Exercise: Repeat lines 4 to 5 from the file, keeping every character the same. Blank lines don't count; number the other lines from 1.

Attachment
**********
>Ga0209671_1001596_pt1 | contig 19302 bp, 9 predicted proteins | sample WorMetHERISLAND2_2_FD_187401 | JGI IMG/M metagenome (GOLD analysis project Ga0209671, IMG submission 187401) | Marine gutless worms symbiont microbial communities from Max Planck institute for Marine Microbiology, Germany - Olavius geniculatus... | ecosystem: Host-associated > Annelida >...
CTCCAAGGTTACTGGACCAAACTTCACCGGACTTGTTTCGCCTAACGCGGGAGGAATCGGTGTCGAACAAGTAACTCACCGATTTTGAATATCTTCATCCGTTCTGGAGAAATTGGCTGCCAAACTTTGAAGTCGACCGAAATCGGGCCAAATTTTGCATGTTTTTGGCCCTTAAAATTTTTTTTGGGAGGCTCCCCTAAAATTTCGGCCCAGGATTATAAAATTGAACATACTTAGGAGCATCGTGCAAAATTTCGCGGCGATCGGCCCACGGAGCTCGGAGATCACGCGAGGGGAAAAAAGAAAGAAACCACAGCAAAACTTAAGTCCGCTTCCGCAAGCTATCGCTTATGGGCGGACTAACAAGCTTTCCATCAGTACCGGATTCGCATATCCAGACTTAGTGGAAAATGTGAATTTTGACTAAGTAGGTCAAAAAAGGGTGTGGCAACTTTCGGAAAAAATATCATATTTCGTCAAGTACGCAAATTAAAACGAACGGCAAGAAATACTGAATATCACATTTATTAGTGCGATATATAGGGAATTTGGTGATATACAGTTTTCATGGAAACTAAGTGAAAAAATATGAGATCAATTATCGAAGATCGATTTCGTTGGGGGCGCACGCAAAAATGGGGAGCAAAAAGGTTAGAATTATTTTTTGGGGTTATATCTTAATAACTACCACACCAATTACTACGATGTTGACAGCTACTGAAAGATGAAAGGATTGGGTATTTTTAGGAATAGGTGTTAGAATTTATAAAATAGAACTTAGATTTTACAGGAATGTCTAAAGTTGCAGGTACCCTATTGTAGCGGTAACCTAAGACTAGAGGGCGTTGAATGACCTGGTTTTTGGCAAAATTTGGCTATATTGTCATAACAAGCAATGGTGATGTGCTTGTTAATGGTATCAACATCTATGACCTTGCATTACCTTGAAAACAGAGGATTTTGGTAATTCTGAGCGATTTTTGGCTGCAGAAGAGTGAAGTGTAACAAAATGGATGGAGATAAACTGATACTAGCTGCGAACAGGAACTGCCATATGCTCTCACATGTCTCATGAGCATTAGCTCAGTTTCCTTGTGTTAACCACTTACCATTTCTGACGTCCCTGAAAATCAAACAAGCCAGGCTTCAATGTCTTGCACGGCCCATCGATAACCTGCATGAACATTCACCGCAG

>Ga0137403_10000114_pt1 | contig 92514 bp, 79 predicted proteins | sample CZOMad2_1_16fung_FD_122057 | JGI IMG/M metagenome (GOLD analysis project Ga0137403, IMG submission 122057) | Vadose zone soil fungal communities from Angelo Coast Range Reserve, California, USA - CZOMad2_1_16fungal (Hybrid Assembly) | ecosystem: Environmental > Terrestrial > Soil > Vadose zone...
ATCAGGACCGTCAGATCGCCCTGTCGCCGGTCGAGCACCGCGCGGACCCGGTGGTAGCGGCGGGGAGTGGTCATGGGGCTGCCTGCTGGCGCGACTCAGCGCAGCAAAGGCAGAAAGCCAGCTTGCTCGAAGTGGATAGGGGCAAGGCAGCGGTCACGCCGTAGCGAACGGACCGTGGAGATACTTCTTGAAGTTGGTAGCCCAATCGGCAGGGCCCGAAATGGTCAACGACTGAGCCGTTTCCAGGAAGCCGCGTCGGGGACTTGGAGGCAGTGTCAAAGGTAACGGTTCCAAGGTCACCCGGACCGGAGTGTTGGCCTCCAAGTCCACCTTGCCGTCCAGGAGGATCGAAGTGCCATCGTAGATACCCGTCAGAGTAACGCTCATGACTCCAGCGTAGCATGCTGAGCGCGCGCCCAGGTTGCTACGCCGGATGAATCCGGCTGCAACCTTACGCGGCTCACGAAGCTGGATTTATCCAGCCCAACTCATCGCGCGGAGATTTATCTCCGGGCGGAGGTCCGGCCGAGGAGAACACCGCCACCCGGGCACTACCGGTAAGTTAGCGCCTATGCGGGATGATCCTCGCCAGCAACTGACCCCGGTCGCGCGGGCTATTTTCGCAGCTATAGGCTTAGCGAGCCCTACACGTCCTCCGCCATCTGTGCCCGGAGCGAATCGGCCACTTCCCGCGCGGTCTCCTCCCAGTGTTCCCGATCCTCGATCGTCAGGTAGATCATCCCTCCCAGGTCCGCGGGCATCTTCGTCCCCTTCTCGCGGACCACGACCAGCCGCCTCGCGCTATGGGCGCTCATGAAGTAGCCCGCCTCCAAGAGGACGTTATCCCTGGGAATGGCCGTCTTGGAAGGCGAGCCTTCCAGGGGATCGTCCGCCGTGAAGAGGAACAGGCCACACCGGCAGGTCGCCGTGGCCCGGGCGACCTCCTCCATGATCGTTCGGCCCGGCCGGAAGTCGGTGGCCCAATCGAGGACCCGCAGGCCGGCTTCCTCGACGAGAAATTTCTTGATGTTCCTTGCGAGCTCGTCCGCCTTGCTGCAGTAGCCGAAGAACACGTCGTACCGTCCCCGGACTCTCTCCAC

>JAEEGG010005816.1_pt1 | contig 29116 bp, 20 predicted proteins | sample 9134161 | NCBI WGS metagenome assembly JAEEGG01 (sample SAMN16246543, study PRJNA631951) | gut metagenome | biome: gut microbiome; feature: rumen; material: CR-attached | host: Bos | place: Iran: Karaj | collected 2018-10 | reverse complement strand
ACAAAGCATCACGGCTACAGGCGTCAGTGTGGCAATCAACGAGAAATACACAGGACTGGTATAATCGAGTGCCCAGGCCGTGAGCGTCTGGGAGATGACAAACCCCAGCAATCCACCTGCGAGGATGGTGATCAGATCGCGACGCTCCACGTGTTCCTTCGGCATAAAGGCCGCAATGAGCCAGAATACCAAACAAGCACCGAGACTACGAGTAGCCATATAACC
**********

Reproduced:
ATCAGGACCGTCAGATCGCCCTGTCGCCGGTCGAGCACCGCGCGGACCCGGTGGTAGCGGCGGGGAGTGGTCATGGGGCTGCCTGCTGGCGCGACTCAGCGCAGCAAAGGCAGAAAGCCAGCTTGCTCGAAGTGGATAGGGGCAAGGCAGCGGTCACGCCGTAGCGAACGGACCGTGGAGATACTTCTTGAAGTTGGTAGCCCAATCGGCAGGGCCCGAAATGGTCAACGACTGAGCCGTTTCCAGGAAGCCGCGTCGGGGACTTGGAGGCAGTGTCAAAGGTAACGGTTCCAAGGTCACCCGGACCGGAGTGTTGGCCTCCAAGTCCACCTTGCCGTCCAGGAGGATCGAAGTGCCATCGTAGATACCCGTCAGAGTAACGCTCATGACTCCAGCGTAGCATGCTGAGCGCGCGCCCAGGTTGCTACGCCGGATGAATCCGGCTGCAACCTTACGCGGCTCACGAAGCTGGATTTATCCAGCCCAACTCATCGCGCGGAGATTTATCTCCGGGCGGAGGTCCGGCCGAGGAGAACACCGCCACCCGGGCACTACCGGTAAGTTAGCGCCTATGCGGGATGATCCTCGCCAGCAACTGACCCCGGTCGCGCGGGCTATTTTCGCAGCTATAGGCTTAGCGAGCCCTACACGTCCTCCGCCATCTGTGCCCGGAGCGAATCGGCCACTTCCCGCGCGGTCTCCTCCCAGTGTTCCCGATCCTCGATCGTCAGGTAGATCATCCCTCCCAGGTCCGCGGGCATCTTCGTCCCCTTCTCGCGGACCACGACCAGCCGCCTCGCGCTATGGGCGCTCATGAAGTAGCCCGCCTCCAAGAGGACGTTATCCCTGGGAATGGCCGTCTTGGAAGGCGAGCCTTCCAGGGGATCGTCCGCCGTGAAGAGGAACAGGCCACACCGGCAGGTCGCCGTGGCCCGGGCGACCTCCTCCATGATCGTTCGGCCCGGCCGGAAGTCGGTGGCCCAATCGAGGACCCGCAGGCCGGCTTCCTCGACGAGAAATTTCTTGATGTTCCTTGCGAGCTCGTCCGCCTTGCTGCAGTAGCCGAAGAACACGTCGTACCGTCCCCGGACTCTCTCCAC

>JAEEGG010005816.1_pt1 | contig 29116 bp, 20 predicted proteins | sample 9134161 | NCBI WGS metagenome assembly JAEEGG01 (sample SAMN16246543, study PRJNA631951) | gut metagenome | biome: gut microbiome; feature: rumen; material: CR-attached | host: Bos | place: Iran: Karaj | collected 2018-10 | reverse complement strand